This week's message

Short of time? Here we provide a bite-sized summary of the Minister's or the Local Preacher's Christian message, which may include a 'call to action' for you to think and pray about...

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8th May - How we Worship

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One of our Worship Leaders Gwyneth Walsham spoke about how we worship here at Trinity.

 

Singing has always been an important part of Methodist worship because the words inspire and can overcome our fears, just as it did when our founding fathers, John and Charles Wesley were in a ferocious Atlantic storm on a trip to America in 1736.

 

Enjoyment is also a part of true worship. As we smile at each other it is like switching on a light in a very dark room and the enjoyment is shared with each other, take a look at Psalm 16 verses 9 - 11.

 

We Read a lot too. We may think we know  quite a bit about the Bible but I honestly don’t think a lifetime is long enough but hopefully it will give us a good start before we make our heavenward journey and hopefully our Bible readings will help us to reflect their teachings in our everyday lives.

 

Our Meditations in worship allow us to concentrate on the needs of others, here at home in our own community but spreading out from that, to encompass the whole world. Christian meditation is the process of deliberately focusing on specific thoughts and reflecting on their meaning in the context of the love of God and there's no better time to do this than through prayer.

 

And our care is reflected in our Offering, not just giving money but our hearts, time and talents, gifts richly provided by God in His service too.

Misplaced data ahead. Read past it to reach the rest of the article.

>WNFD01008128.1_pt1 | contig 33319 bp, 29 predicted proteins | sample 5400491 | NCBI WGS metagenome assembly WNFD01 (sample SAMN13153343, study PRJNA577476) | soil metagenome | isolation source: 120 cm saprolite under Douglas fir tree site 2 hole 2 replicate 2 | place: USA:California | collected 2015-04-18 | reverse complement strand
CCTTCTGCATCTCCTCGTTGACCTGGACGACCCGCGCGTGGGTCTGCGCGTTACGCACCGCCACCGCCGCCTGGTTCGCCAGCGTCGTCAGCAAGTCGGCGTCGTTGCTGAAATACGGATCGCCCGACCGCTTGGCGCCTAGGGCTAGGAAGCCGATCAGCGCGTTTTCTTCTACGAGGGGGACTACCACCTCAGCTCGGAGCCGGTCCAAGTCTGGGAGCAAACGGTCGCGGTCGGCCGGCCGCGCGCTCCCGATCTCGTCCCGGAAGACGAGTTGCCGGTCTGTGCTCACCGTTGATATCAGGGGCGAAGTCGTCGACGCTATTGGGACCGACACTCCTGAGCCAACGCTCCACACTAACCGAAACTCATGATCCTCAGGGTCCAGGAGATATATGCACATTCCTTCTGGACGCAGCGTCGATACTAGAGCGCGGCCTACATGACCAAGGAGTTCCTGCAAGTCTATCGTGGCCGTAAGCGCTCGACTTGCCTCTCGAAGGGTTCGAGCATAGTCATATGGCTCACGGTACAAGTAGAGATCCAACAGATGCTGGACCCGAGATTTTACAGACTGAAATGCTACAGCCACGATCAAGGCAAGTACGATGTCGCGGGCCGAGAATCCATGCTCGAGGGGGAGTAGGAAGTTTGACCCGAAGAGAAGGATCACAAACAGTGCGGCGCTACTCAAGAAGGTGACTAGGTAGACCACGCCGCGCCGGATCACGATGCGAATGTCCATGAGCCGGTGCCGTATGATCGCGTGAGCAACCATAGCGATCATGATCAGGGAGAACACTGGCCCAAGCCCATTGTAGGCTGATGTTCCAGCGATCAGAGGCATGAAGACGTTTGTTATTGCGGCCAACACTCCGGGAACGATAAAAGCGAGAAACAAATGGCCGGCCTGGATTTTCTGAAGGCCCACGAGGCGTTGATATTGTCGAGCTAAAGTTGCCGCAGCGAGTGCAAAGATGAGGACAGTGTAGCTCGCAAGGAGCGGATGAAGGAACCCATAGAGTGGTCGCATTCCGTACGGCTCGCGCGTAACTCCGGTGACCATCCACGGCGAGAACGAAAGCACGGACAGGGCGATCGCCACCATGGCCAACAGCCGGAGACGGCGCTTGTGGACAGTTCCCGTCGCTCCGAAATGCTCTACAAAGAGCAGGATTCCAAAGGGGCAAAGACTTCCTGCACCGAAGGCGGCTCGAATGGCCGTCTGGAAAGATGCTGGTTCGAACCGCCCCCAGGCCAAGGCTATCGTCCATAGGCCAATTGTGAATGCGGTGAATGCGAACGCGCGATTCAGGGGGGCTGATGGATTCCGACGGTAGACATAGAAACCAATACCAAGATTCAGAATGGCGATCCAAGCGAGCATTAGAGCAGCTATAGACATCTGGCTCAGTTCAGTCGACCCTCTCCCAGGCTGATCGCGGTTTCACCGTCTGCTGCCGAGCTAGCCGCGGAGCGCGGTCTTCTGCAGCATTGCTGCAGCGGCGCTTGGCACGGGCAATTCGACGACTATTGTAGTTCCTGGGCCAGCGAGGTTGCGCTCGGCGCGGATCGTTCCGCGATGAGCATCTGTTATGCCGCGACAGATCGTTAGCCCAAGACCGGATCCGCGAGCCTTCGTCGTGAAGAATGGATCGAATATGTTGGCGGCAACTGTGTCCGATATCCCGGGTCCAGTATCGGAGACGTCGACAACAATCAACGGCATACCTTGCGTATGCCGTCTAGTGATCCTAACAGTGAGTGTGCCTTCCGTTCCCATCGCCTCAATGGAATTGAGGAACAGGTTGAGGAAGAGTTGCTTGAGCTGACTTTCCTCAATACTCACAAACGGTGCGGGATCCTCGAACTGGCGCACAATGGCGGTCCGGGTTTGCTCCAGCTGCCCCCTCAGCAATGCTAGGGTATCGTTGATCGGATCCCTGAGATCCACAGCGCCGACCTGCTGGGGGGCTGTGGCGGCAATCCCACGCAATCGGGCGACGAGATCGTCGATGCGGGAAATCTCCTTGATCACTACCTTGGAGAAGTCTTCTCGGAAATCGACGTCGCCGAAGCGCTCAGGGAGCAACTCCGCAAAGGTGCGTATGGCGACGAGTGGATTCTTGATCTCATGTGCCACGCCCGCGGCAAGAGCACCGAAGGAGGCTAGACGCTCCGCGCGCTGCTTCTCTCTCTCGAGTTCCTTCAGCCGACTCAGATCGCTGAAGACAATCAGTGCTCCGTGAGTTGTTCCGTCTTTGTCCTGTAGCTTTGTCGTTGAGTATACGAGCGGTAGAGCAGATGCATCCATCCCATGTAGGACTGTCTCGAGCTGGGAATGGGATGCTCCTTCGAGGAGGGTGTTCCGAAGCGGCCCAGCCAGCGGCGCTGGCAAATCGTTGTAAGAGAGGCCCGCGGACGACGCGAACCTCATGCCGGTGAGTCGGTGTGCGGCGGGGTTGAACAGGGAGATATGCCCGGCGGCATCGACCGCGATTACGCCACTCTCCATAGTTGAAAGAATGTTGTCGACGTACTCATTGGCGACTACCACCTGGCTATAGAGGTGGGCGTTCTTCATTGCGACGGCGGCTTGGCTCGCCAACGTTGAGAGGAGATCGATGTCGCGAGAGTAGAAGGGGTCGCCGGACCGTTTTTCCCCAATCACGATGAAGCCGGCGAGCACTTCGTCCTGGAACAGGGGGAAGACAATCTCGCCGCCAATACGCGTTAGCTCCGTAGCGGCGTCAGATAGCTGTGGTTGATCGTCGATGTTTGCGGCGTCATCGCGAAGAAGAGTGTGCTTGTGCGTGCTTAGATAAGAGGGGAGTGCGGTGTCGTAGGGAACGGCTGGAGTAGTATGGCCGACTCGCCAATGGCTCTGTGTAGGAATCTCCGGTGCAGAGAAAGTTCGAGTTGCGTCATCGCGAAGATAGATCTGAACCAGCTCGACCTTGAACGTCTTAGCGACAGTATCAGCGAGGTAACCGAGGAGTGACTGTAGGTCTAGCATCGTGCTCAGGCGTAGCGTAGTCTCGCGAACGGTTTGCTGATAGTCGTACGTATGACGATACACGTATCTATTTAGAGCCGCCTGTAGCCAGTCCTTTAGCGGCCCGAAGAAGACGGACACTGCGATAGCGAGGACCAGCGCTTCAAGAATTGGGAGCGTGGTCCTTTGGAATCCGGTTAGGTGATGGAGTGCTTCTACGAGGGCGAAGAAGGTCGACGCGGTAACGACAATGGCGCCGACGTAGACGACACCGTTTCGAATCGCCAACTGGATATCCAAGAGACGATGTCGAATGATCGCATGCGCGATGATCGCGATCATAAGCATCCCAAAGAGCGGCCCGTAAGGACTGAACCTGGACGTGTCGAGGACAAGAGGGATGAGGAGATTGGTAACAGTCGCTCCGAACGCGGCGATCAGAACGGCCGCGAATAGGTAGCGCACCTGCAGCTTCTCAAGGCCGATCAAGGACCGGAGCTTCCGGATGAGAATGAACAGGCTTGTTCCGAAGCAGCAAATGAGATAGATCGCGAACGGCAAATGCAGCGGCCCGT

And finally we worship with the Name of Jesus on our lips. People should see that we have that certain something in our lives never forgetting what Jesus did for us. It's why we meet every Sunday, and indeed whatever day we choose to worship our God.

 

Maybe you haven't noticed, but we've just spelt out SERMON.

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1st May - Beauty from Brokeness

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Judy Tasker spoke this week about the ancient Japanese art of Kintsugi which enables quite spectacular repairs to be made to ceramics and glassware using gold dust, making the item more beautiful than it was before. 

 

And it's a metaphor for how God works, because He is always there, ready and waiting for us, if we choose to engage with Him.

 

We read the Bible passages about St Paul's conversion on the Damascus Road and his change from being a persecutor of the early Christian church to becoming it's most famous ambassador and also how Jesus forgave and rehabilitated St Peter after he had denied all knowledge of Him prior to the crucifixion.

 

Both Peter and Paul, pillars of the early church, were broken men. Peter had sworn undying devotion to Jesus yet when he was in fear following Jesus' arrest he denied knowing Jesus three times. Yet after Jesus' resurrection Jesus met Peter again and gave him the opportunity to be reconciled with Jesus again. As for Paul, originally known as Saul, he was jealous for the Jewish religion and wanted to protect it from Jesus and His new way of thinking. Because of this, he hunted down the early followers of Jesus, yet he was transformed in an instant by Jesus.

 

No matter what we have done, Jesus doesn't reject us because we are not perfect, He gives us the opportunity to be reconciled and made useful once again. As with a Kintsugi repair, we can let Jesus shine through our imperfections and achieve great things for His kingdom. Enhanced by the Grace of God we can help to repair others!

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Easter  Sunday - Is it Enough?

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Taking into account all the current problems in the world today Rev Alf Waite asked if the Lord's resurrection was enough.

 

When Mary Magdalene found the empty tomb she found Jesus walking in the garden and went to tell the disciples that she'd seen the risen Jesus - but spoken by a woman with a dubious past, to the rag bag group that were the disciples, is that enough for us here and now?.